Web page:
A/B testing

Overview

A/B testing allows you to assess and optimize the user experience and key metrics of your application. It involves comparing two or more variations of a particular feature, design, or functionality to determine which one yields better results.

Users are randomly divided into two or more groups and exposed to a different version of the feature being tested. This could include changes to the user interface, navigation flow, button placement, color schemes, or even algorithms. By collecting and analyzing conversion rates you can measure the impact of these variations on your business metrics.

For a complete step-by-step example on how to run an experiment with Tggl and Amplitude, check out our blog post.

Plugin Tggl to your analytics tool

Tip

Tggl provides seamless integration with Amplitude, allowing automatic tracking of all events related to flag evaluations. These events are then conveniently reported to your dashboard for easy monitoring and analysis. Read more about the Amplitude integration.

Ab test result 2x

Tggl works nicely with your already existing analytics tool. You can track all flag evaluation events in one place and forward it to your analytics to compute conversion rates for A/B testing. This way you do not need to switch between applications or change your existing processes to get the full picture.

If you are using React, refer to the React SDK documentation to learn how to track flags evaluation events.

Managing different variations

A/B testing is about testing at least two variations, but with Tggl you are not limited to only two and can add as many as needed.

For a basic use case where you want to test a simple change against a control group, you can set up your variations in a very minimalistic way:

Simple ab test variations 2x

You do not need to add a value to the active variation, you can simply rely on whether the flag is active or not. In your code it would look like this:

if (client.isActive('my-flag')) {
  // Show variation
}

For more advanced use cases where you want to test multiple variations at the same time you cannot simply rely on whether the flag is active or not. To differentiate all active variations you need to add a value to each, here we added the hex color code of the variation as a string value:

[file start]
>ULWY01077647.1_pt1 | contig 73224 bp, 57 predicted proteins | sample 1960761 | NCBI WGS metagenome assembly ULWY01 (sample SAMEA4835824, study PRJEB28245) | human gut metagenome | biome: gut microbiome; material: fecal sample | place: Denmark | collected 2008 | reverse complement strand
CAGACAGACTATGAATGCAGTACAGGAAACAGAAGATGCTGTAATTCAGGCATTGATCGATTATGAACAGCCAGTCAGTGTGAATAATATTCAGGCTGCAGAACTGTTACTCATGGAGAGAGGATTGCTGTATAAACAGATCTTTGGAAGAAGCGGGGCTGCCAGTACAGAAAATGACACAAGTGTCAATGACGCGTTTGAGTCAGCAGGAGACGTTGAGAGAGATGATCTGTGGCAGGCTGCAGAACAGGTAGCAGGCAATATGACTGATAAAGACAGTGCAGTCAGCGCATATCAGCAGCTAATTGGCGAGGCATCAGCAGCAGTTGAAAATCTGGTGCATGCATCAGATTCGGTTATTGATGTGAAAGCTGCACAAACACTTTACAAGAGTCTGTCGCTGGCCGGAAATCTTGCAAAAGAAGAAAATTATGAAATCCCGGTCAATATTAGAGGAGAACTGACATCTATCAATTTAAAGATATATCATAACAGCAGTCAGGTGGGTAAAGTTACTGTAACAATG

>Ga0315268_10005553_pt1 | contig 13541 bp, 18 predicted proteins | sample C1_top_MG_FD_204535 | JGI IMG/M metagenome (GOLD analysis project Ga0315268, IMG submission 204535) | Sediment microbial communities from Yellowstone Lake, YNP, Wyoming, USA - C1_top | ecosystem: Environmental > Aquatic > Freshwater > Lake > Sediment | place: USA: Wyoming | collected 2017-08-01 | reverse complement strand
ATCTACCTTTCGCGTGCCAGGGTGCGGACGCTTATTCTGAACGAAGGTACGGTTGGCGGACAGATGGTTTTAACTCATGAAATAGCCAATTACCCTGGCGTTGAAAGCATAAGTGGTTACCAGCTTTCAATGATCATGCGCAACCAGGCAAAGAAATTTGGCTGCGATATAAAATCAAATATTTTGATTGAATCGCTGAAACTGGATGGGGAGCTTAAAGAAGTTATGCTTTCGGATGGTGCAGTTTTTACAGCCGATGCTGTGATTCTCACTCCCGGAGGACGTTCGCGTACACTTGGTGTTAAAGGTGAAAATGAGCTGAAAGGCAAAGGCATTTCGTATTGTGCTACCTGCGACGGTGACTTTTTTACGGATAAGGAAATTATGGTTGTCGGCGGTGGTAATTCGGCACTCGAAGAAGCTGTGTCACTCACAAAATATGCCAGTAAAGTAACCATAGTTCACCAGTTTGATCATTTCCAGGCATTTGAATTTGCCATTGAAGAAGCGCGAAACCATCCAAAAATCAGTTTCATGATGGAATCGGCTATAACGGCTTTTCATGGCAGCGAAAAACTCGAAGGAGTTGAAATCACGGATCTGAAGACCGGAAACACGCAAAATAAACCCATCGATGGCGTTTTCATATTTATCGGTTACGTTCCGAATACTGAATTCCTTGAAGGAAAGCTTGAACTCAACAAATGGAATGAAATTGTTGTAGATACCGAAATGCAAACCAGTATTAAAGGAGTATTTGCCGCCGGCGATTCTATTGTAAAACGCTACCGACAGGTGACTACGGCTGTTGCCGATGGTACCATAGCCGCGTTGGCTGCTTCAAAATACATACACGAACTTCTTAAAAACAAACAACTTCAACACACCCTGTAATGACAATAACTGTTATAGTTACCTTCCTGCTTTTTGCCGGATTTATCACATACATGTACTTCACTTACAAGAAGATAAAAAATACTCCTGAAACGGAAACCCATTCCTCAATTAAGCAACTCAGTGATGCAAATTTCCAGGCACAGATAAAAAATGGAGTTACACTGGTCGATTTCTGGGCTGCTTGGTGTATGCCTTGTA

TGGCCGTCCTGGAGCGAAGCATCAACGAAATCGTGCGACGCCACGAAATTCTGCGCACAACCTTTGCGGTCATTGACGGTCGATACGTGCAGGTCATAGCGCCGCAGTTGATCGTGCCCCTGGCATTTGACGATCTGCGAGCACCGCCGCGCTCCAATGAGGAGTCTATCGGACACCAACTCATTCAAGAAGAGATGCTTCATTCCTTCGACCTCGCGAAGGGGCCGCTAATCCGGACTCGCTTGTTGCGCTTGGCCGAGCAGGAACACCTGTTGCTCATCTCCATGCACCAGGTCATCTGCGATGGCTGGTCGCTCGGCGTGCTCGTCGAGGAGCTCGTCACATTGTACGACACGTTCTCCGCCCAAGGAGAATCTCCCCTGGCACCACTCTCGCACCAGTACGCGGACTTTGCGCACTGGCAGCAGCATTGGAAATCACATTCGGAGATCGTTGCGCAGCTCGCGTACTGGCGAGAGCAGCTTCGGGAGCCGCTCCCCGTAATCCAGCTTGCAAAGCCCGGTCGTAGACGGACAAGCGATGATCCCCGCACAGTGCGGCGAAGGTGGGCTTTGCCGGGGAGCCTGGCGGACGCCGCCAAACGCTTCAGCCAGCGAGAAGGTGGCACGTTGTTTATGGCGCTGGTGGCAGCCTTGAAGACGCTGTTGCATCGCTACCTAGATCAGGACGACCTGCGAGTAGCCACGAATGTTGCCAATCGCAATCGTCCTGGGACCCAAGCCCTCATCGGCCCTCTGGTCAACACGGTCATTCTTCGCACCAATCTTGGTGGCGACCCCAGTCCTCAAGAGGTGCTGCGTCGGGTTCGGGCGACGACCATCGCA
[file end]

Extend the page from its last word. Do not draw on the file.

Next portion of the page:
Complex ab test variations 2x

From your code you can now retrieve that value and use it to render the right version of your feature. Notice that if the user is in the control group, the value will be null, it is up to the developer to handle this case by adding a default value in the code:

const value = client.get('my-flag')
  
<Button color={value}>
  Pay Now
</Button>

Splitting traffic

Randomly splitting traffic between variations is a key component of A/B testing. It allows you to compare the performance of different variations and determine which one is the most effective.

Traffic allocation does not have to be equal, you may want to test risky changes on a small portion of your users only. In an experiment with two variations and a control group, we may want to allocate traffic like so:

  • Green variation: 20%
  • Blue variation: 30%
  • Control group: 50%

When creating a flag you can choose the "A/B test" template to save time, and then set the traffic allocation for each variation:

Ab test conditions 2x

Notice that the 30% of the blue variation goes from 20% to 50% on the slider, which is much different than going from 0% to 30%. Doing so would have relusted actually only having 10% of users since out of the 30% you are targeting, the first 20% are already in the green variation.